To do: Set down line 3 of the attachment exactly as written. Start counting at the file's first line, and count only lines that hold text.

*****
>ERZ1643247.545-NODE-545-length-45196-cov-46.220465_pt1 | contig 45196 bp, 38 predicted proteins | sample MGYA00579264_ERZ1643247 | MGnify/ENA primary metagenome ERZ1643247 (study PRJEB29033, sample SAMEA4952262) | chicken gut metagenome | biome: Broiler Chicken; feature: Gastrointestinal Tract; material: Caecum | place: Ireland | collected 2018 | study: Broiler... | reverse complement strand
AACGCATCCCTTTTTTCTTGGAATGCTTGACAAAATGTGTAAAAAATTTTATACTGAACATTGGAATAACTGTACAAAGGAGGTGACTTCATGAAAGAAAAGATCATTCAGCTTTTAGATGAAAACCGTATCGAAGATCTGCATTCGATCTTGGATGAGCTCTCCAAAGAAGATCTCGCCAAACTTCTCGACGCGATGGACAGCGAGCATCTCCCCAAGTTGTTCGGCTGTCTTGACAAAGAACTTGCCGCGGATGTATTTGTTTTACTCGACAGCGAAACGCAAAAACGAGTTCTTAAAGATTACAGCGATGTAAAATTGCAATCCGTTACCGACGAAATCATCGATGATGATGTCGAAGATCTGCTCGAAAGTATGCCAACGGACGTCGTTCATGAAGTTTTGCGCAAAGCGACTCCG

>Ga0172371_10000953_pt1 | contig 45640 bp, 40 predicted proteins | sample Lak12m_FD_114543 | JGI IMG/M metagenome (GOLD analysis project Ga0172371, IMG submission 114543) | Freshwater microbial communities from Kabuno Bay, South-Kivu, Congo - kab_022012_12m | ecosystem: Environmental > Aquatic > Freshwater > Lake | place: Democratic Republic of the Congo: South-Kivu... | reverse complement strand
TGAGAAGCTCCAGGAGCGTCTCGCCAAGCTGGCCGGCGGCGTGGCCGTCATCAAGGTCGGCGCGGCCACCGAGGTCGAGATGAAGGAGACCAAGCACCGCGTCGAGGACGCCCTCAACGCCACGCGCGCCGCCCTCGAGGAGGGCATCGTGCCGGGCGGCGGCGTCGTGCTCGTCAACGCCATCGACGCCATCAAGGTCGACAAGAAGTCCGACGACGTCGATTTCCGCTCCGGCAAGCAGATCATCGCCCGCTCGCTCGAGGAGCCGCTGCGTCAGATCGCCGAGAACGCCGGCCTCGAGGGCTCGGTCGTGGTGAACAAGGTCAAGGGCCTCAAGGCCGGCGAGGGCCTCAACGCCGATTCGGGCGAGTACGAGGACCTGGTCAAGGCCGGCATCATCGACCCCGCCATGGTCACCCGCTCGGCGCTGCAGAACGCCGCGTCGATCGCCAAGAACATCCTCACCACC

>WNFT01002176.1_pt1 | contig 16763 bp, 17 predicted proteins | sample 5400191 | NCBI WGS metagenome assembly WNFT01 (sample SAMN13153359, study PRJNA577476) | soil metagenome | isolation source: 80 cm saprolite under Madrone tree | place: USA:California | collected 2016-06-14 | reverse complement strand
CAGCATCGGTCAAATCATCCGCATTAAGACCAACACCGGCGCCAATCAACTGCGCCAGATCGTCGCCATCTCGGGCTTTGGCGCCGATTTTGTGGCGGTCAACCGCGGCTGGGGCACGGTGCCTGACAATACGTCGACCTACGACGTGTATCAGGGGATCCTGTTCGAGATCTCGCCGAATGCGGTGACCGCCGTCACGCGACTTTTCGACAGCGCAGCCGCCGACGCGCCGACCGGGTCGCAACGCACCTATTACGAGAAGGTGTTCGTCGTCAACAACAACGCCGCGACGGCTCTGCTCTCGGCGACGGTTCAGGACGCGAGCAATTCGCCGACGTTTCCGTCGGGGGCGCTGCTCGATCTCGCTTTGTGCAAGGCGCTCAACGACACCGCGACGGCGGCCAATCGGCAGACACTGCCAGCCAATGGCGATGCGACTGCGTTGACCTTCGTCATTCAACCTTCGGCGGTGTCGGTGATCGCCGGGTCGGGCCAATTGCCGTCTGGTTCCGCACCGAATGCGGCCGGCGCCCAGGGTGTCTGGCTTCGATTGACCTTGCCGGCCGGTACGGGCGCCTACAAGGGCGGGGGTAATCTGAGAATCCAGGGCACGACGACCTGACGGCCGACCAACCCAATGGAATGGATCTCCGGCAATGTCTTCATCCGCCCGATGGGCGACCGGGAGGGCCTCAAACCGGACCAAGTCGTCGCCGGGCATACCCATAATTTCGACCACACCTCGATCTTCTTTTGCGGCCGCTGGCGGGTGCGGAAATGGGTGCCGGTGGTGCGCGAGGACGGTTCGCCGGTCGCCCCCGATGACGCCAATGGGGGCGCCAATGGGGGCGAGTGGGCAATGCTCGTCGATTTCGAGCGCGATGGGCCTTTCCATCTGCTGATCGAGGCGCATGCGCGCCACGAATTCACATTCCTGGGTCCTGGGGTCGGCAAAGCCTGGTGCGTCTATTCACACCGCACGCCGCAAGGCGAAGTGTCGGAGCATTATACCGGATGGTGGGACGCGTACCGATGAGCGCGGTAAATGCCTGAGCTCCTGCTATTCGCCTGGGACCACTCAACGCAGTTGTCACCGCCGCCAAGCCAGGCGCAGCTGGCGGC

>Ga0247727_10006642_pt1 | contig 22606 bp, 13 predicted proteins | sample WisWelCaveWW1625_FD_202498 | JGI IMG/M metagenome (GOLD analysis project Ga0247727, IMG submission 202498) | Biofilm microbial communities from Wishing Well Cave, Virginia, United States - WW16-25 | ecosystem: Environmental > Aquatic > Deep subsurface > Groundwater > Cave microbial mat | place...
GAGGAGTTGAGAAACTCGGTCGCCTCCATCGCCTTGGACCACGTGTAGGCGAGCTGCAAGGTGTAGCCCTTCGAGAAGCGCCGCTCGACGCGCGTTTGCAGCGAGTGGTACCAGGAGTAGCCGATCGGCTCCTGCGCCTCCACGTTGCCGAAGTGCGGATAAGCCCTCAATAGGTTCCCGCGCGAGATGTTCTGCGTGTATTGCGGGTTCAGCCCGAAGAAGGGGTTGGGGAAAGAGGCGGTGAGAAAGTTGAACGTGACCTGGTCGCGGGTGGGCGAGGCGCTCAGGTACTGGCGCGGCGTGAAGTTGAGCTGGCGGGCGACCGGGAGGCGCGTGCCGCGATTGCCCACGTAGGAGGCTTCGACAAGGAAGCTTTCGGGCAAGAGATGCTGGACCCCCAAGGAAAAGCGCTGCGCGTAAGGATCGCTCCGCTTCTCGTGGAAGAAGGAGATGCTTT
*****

>Ga0172371_10000953_pt1 | contig 45640 bp, 40 predicted proteins | sample Lak12m_FD_114543 | JGI IMG/M metagenome (GOLD analysis project Ga0172371, IMG submission 114543) | Freshwater microbial communities from Kabuno Bay, South-Kivu, Congo - kab_022012_12m | ecosystem: Environmental > Aquatic > Freshwater > Lake | place: Democratic Republic of the Congo: South-Kivu... | reverse complement strand